The End of Elimination and Reintroduction.

It’s been quite some time since I last wrote a blog post about how I was getting on in the reintroduction phase and there are a lot of reasons for that, but from my bare notes the crux of today’s message is:

  • The elimination phase is hard.
  • The reintroduction phase will challenge you in ways you didn’t think of beforehand.
  • You will f**k up and possibly more than once.
  • But it’s definitely worth it in the long run.

Let me go into more depth.

I entered the elimination phase thinking that the only time I would need to dedicate to it would probably be a couple/few weeks before my gut had quietened down enough so that I could start the reintroduction phase. This was not the case. It took five weeks of elimination in total.

That’s five weeks of eating only very low FODMAP foods. Now don’t get me wrong, I created a lot of very delicious low FODMAP meals in that time and ate very well, but as a self-confessed ‘foodie’ I found myself missing a lot of higher FODMAP foods. However, I got through the elimination phase eventually (and was a low FODMAP saint the whole time) and began the reintroduction phase.

I have to say that by the time five weeks of elimination had passed I was like a kid in a sweet shop when reintroduction came around, so I struggled to decide between bread and dairy as my first re-challenge. (Although you’d normally only cut out lactose-containing products during elimination, I’d completely cut out dairy because I have a mild milk allergy and Lesley, the dietitian who was helping me through the process had suggested that I omit it from my diet so that we could eliminate it from my symptoms and help us to gain a more accurate result.)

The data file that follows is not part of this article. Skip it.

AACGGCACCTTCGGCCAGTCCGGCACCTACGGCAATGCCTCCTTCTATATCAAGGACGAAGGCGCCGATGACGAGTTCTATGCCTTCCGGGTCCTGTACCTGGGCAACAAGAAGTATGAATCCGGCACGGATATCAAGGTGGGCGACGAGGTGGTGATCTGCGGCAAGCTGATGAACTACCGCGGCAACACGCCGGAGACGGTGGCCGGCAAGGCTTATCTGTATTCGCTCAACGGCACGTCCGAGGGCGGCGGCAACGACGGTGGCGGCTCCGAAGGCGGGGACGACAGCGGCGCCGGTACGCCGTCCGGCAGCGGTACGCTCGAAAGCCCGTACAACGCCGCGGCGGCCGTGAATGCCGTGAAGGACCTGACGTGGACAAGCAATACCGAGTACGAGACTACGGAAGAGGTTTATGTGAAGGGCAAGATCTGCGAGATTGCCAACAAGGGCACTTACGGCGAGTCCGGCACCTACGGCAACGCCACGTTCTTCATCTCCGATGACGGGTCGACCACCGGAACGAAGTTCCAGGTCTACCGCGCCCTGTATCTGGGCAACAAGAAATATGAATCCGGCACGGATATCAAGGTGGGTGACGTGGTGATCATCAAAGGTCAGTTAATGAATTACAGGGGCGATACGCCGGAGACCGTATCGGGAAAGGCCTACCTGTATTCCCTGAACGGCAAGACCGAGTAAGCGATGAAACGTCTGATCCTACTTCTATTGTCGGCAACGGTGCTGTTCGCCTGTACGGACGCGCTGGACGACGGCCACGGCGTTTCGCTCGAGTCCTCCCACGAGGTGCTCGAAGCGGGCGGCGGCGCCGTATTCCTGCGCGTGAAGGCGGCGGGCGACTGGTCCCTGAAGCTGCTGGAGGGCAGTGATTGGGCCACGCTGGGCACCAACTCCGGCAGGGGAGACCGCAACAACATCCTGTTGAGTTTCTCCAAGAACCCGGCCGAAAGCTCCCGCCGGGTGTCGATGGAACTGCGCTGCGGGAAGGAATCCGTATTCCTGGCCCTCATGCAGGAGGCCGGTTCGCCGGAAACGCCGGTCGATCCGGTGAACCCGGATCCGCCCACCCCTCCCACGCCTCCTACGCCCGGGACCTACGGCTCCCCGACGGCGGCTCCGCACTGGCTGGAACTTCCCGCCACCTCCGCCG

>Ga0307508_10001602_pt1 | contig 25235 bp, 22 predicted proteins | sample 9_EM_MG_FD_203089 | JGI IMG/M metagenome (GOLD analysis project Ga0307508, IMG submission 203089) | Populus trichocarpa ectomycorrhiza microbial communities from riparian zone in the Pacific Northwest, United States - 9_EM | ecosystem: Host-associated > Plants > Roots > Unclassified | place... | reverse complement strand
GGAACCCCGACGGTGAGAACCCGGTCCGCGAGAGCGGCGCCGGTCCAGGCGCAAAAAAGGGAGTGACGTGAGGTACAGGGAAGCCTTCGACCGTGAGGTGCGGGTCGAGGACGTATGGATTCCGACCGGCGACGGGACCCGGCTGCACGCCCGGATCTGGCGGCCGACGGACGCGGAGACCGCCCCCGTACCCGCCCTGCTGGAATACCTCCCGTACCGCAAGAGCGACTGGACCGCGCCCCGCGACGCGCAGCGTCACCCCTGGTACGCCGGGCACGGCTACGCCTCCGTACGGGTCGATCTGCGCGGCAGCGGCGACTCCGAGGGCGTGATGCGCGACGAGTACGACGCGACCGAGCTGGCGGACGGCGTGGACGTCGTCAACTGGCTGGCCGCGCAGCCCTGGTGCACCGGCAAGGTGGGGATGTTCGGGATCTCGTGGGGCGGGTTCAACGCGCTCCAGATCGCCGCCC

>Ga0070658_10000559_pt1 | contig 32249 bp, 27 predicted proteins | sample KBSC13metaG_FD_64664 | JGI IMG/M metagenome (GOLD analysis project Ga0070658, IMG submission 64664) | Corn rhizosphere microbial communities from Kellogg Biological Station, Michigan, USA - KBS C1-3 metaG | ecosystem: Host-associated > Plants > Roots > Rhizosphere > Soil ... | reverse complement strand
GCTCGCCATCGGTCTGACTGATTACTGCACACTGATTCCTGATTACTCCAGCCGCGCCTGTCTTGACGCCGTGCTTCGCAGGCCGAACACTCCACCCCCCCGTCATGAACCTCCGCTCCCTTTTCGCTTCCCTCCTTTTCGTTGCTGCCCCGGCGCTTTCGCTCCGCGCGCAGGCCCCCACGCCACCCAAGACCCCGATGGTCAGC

Dairy won the coin toss, so I began week six challenging lactose. It went okay to start with and I wasn’t seeing any massive ill-effects, but it must have had a cumulative effect because I ended up having an IBS attack later that week. The lesson I took from that week was to stay on non-dairy milks (which I don’t mind because hemp milk’s delicious), but have the occasional piece of cheese when I fancy it, such as in a tomato, basil and mozzarella salad or a griddled halloumi burger or good brie on top of a cracker. You get the drift.

Week seven I chose to reintroduce bread. When it comes to reintroducing fructans you need to challenge each food that you want to reintroduce separately because the way the digestive system processes fructans differs for each food. In essence, you might find that you can tolerate some fructans, but not others.

So, you would follow a structure of:

  • Week 1: try reintroducing bread
  • Week 2: try reintroducing pasta
  • Week 3: try reintroducing cereal
  • Week 4: try reintroducing onion
  • Week 5: try reintroducing garlic.

I miss wheat bread a lot on the low FODMAP diet and don’t find gluten-free bread very tasty, so I was really excited, but nervous too, to try its reintroduction. I thoroughly enjoyed eating wheat bread again and I’m pleased to say that apart from a bit of bloating I had no real ill-effects, such as painful spasms. However, on Thursday that dramatically changed, but not because of the bread.

The Thursday of that week was my youngest step-son’s birthday, so we ordered a takeaway from his favourite Indian restaurant in Stirling. I love Indian food and this restaurant’s food is the best I’ve ever tasted, but’s also extremely heavy on the onion and garlic, so I’d resigned myself to having something low FODMAP from the fridge instead. This was not to be. When the food arrived it smelled out of this world and my little FODMAP-sensitive tummy (and brain) went out of the window. Let me tell you what I had:

  • Vegetable pakora (crisply fried on the outside and soft inside, filled with such vegetables as potato, ONION and CAULIFLOWER) that were dipped in ONION and GARLIC-laden pakora sauce.
  • Lamb dansac (a delicious slow cooked lamb curry that’s simmered in an ONION, GARLIC and LENTIL curry sauce).
  • Crispy poppadums (formed from CHICKPEA flour) that came with a delicious fresh ONION chutney.